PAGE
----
Torque is the main character of The Suffering series. He was found guilty on three counts of first-degree murder by a Baltimore County court on September 2nd, and sentenced to death by lethal injection at Abbott State Penitentiary to be carried out on December 15. His last known official location was the docks in Baltimore where he was on a ferry coming from the island. After various sightings throughout Baltimore, his exact whereabouts and condition are currently unknown.

Early LifeEdit

Torque was born on 12th of March, 1974 in Baltimore to unknown parents and eventually placed, and raised, in Garvey's Children Home, facing bullying from other children there. It was there that he met his future wife Carmen. They married and had two children together, Cory and Malcolm. Before the birth of Malcolm, Torque was allegedly set up for murder by the criminal gang lord Blackmore, and spent an unknown amount of time in Eastern Correctional, a Baltimore prison. It was during a visit there that Carmen informed him of her intentions of divorce. They apparently reconciled some time later as they were living as a family at the time of the deaths of Carmen and the children. The staff at Garvey's Children Home where troubled because Torque made references to a "tall man" visiting him at home despite having no records of visitors. According to Blackmore, Torque might have worked in a gym.

Torque has suffered from black outs his entire life. He alleges that some of the most heinous things he's been accused of he does not remember and blames said blackouts.
Screenshot (129)

Murders, Trial, and, SentencingEdit

In summer 2004, Torque's wife and his two children were found dead at their home in Baltimore. Carmen was found in the master bedroom bludgeoned to death, Malcolm was found drowned in the bathtub, and Corey had apparently fallen to death from the second story window of his bedroom. When police responded to scene, Torque was found unconscious in the main hallway of the house. Though he claims to have no knowledge of the events or how his family died. However, with no other suspects, the fact that Torque was at the scene and covered in his wife's blood, and through questionable practices on the part of the prosecuting attorney, Torque's trial was fast-tracked. He was found guilty despite no witness testimonies and a severe lack of substantial evidence. However, shortly after his sentencing, the prosecutor of his case was indicted and Torque's trial was to be reheard.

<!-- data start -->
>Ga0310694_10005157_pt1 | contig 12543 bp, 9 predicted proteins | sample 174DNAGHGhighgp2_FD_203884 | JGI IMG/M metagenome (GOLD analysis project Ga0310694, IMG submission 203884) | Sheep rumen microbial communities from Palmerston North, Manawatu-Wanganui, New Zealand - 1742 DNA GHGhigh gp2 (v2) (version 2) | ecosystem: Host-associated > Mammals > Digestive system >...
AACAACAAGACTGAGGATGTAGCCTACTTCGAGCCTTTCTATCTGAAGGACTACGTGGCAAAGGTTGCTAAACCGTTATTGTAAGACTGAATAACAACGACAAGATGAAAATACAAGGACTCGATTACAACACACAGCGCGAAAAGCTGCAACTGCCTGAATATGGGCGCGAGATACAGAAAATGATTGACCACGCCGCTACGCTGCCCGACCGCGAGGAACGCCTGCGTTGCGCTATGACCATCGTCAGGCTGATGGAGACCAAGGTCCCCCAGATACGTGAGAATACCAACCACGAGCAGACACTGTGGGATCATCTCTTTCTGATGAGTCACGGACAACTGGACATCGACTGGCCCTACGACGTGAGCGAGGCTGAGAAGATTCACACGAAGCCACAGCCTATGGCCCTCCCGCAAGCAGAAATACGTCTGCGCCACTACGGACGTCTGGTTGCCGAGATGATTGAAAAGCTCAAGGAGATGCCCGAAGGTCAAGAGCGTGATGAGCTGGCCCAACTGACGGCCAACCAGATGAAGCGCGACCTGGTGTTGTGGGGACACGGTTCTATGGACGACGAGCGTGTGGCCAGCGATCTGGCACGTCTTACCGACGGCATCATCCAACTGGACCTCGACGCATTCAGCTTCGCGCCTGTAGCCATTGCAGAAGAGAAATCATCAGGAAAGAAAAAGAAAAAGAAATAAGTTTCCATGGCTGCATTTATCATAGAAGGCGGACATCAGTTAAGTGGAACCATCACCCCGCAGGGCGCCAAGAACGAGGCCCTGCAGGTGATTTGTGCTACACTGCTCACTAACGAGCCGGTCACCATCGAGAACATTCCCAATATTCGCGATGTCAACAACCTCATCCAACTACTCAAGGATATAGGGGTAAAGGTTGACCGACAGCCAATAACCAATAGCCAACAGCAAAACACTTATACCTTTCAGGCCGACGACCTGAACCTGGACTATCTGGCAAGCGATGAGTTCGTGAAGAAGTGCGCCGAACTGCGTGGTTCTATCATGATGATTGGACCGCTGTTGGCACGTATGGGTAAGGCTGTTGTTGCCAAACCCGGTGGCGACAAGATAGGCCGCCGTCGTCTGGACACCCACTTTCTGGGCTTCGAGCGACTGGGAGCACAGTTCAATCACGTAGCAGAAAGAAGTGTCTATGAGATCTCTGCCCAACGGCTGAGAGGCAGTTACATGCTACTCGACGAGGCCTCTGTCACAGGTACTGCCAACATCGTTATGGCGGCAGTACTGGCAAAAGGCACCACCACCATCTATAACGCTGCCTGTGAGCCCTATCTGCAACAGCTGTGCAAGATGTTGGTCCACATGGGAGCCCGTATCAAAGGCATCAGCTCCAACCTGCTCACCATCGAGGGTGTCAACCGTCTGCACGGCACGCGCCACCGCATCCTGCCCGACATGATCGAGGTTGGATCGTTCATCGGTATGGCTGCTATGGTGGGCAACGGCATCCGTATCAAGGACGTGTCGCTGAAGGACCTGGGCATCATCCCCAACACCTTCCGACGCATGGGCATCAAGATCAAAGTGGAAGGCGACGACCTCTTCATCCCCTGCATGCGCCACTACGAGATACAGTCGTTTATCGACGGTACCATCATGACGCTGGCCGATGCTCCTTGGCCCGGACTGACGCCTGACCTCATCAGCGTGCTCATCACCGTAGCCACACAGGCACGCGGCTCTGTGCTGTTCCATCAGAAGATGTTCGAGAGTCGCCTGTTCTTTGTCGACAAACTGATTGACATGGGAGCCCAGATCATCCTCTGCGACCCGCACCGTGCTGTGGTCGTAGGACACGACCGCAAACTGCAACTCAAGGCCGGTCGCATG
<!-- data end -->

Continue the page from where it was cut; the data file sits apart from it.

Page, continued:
Events of Abbott CataclysmEdit

Shortly after arriving at Abbott State Penitentiary on Carnate Island, large scale seismic activity struck the island. Video surveillance throughout the prison shows strange creatures appearing shortly after. Such surveillance of D-Block shows the deaths of all of the death-row inmates save for Torque, who's cell doors seem to malfunction allowing him to escape and arm himself. Fighting his way through the prison and the rest of the island, Torque learns about Carnate Island's horrifying past as well as what happened to his family during his black out. Ghosts from Abbott's past either help or hinder Torque, and human characters often need or offer assistance to escape the island. The ghost of Dr. Killjoy, Abbott's former prison doctor, takes special interest in Torque and tries to cure him. Depending on the player's actions through the game, the mystery of Torque's family's death will be revealed in one of three endings.

The CreatureEdit

(Main article: The Creature)

In The Suffering, after so much fighting and killing enemies, Torque can transform into a beast known as The Creature. To the player and Torque it looks like a large beast, with dog-like legs, a blade instead of an arm, and large powerful claws for his remaining hand. In this form Torque is very strong and can dispatch most enemies with ease. However, to all other characters, it is suggested that Torque appears no different, instead simply seeming to be enraged. Dr. Killjoy links Torque's black outs with the appearance of this creature and blames a combination of psychosis, such as schizophrenia, severe and chronic melancholia, and dissociative personality disorder.

Community content is available under CC-BY-SA unless otherwise noted.